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Aussies fly to Israel

Next week in Jerusalem!

Participants on all Masa Israel Journey-affiliated programs of four to 12 months’ duration recently got the green light from the Israeli government to receive special entry permits

Bnei Akiva Shnat participants at Sydney Airport on Tuesday night.
Bnei Akiva Shnat participants at Sydney Airport on Tuesday night.

WHILE Jews around the world proclaimed “next year in Jerusalem” at Passover seders last week, despite COVID-19 travel restrictions it was a case of “next week in Jerusalem” for 18 young Australian Jews.

Relief and excitement summed up the mood at Sydney and Melbourne airports on Tuesday evening as the teenagers became the first in 2021 to be able to finally depart for their postponed Israel gap year programs.

Although non-citizens of Israel have been barred from entering the Jewish State for several months, participants on all Masa Israel Journey-affiliated programs of four to 12 months’ duration recently got the green light from the Israeli government to receive special entry permits from April 5.

The very next evening, the 18 recent high school graduates flew from Australia to Ben Gurion Airport to start year-long programs – 15 with Bnei Akiva’s Shnat program, and three on OHRSOM Gap Year.

And they’re finally off!!! ????✈️????????All smiles farewelling our 2021 Shnatties from Perth, Melbourne and Sydney! Nesiah Tova ????@Israel it sure has been a minute ???? take care of them! #Bneistrong #makeusproud

Posted by Bnei Akiva Australia on Tuesday, April 6, 2021

Melburnian Amir Meyerowitz, who is embarking on the Bnei Akiva Limmud program, told The AJN just before his flight, “There is so much to look forward to – especially meeting kids from around the world and spending quality time in Israel.”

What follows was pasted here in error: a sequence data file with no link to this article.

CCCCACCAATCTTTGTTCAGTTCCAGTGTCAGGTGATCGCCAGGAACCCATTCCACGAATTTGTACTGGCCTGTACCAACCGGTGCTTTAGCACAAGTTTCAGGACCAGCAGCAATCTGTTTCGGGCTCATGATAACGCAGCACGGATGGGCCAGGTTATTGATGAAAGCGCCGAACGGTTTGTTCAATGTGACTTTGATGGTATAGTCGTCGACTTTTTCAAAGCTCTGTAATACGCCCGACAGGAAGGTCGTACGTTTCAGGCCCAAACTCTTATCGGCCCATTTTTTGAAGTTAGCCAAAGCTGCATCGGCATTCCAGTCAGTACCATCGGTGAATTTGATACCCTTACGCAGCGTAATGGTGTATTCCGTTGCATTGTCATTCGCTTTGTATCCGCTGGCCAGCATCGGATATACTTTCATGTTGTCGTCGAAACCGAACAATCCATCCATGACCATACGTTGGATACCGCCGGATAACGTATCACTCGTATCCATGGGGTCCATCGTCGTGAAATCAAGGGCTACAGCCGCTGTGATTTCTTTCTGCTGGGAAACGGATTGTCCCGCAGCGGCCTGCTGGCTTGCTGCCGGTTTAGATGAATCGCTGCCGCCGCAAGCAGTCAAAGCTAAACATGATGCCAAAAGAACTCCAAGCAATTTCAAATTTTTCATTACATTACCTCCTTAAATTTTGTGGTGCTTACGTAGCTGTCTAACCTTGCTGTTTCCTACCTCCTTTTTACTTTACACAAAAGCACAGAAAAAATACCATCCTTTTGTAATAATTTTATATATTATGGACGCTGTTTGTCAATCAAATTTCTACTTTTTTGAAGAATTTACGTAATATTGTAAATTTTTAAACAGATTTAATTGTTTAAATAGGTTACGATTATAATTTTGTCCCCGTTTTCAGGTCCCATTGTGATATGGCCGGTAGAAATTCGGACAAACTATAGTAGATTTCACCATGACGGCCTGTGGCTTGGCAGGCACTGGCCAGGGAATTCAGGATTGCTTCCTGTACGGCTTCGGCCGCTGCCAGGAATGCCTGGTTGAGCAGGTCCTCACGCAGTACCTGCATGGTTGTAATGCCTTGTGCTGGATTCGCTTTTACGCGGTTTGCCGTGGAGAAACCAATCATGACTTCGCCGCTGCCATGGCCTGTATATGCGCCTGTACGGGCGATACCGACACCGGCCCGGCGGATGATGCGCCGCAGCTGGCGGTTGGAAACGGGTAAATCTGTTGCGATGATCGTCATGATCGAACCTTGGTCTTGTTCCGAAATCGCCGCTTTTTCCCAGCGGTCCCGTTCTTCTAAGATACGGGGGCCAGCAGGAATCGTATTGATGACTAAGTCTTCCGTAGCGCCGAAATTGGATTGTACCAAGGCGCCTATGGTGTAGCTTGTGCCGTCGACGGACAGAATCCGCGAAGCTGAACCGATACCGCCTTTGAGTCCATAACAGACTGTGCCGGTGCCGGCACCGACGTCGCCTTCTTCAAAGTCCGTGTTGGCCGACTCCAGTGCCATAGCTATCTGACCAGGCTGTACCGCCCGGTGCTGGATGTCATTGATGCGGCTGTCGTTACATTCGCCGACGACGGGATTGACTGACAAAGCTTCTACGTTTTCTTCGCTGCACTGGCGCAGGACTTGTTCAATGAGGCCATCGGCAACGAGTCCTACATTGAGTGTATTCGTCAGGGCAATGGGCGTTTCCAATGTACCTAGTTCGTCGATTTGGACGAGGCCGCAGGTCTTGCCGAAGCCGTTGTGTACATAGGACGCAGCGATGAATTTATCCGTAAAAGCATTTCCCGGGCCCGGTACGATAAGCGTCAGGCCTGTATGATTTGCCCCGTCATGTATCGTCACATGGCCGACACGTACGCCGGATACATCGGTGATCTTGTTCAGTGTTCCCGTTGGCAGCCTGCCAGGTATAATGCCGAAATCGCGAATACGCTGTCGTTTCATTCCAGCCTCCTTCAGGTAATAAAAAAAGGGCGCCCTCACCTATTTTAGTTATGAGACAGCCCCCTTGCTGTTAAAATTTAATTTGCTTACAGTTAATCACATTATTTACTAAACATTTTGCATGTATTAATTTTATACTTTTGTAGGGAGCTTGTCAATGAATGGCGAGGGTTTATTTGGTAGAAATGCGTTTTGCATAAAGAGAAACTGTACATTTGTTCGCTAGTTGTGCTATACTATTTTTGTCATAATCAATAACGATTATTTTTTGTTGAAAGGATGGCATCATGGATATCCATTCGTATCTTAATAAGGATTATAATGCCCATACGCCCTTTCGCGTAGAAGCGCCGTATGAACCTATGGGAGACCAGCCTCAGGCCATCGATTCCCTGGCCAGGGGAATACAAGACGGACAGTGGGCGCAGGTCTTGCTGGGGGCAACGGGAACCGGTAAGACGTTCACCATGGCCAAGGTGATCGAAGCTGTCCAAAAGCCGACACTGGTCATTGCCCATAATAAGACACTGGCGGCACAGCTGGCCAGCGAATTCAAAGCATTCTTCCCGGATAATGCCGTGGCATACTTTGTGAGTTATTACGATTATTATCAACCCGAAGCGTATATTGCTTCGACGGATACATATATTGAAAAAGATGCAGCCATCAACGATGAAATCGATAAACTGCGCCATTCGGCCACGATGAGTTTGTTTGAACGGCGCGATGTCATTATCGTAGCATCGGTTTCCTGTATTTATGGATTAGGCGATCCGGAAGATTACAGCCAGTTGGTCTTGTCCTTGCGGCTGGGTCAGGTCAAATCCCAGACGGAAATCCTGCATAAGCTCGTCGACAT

Sydneysider and 2020 Moriah College graduate Shuly Grauman, who is doing the nine-month OHRSOM program based mainly in Jerusalem, told The AJN, “I’m so excited now, because I’ve been looking forward to this for so long, and I was originally meant to fly to Israel on February 2.

“So it’s been a bit of a bumpy ride, but the experiences ahead in Israel – particularly the volunteering and internship components – will be worth the wait.”

Zionist Federation of Australia’s (ZFA) Israel programs director Sarit Braver said, “Our office has been buzzing the whole week, with Masa fellows able to fly to Israel again to start their gap, study, volunteer and exclusive career development programs.

“It was great to see this first group depart, and like all Masa fellows, they will be able to receive the Pfizer vaccine.

“Others to fly to Israel later this month include those going on yeshivah and seminary Jewish learning programs, and some aged 19 to 30 who are commencing internship, study or volunteering programs that were meant to start earlier.

“Netzer will start their Israel trips again this July, and we’re hopeful more programs will start in August.

“So, what was thought to be unfathomable a few months ago, will now be happening!”

Masa is a collaboration between the Jewish Agency, Keren Hayesod and the Israeli government, administered in Australia by the ZFA.

ZFA president Jeremy Leibler told The AJN, “This ‘permission to fly’ demonstrates the value the Israeli government and the wider Jewish global community places on Israel experience programs. We cannot underestimate the significance of our Australian youth flying out to Israel this week on various Masa programs – and receiving their Pfizer vaccination upon arrival – just in time for Yom Ha’atzmaut.”

As the young Australians took off for Tel Aviv, Israel’s Population and Immigration Authority announced on Tuesday that foreigners who are vaccinated or recovered COVID patients, who have first-degree relatives in Israel, will be able to enter the country to visit them, together with their partners and children.

Israeli citizens or permanent residents and their families whose “centre of life” is abroad will also be allowed to come to Israel to visit first-degree relatives.

Foreigners seeking to enter Israel must submit a formal request to the Population and Immigration Authority and receive approval prior to their flight.

They must also show proof of vaccination or recovery and proof of relation to those they are visiting.

Travellers must get tested within 72 hours of coming to Israel.

With some specific exceptions, foreigners have been barred from entering Israel since the onset of the pandemic in 2020. Earlier this year Israelis’ entry was also highly restricted, as the government ordered the almost complete closure of Ben Gurion Airport, citing concerns of vaccine-resistant coronavirus variants entering the country.

For more information about Masa Israel Journey, call (03) 9272 5584 or email masa@zfa.com.au.

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